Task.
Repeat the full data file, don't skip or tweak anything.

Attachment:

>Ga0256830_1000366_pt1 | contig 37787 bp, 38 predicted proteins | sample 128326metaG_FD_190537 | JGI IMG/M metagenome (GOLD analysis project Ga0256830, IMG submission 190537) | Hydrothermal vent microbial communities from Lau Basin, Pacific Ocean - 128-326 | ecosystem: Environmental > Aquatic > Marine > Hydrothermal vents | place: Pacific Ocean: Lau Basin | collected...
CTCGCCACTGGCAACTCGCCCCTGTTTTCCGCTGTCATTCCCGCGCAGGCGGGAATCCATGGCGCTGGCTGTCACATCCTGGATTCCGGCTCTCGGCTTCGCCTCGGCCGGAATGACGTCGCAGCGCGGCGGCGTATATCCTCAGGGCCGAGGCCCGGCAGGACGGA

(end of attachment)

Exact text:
>Ga0256830_1000366_pt1 | contig 37787 bp, 38 predicted proteins | sample 128326metaG_FD_190537 | JGI IMG/M metagenome (GOLD analysis project Ga0256830, IMG submission 190537) | Hydrothermal vent microbial communities from Lau Basin, Pacific Ocean - 128-326 | ecosystem: Environmental > Aquatic > Marine > Hydrothermal vents | place: Pacific Ocean: Lau Basin | collected...
CTCGCCACTGGCAACTCGCCCCTGTTTTCCGCTGTCATTCCCGCGCAGGCGGGAATCCATGGCGCTGGCTGTCACATCCTGGATTCCGGCTCTCGGCTTCGCCTCGGCCGGAATGACGTCGCAGCGCGGCGGCGTATATCCTCAGGGCCGAGGCCCGGCAGGACGGA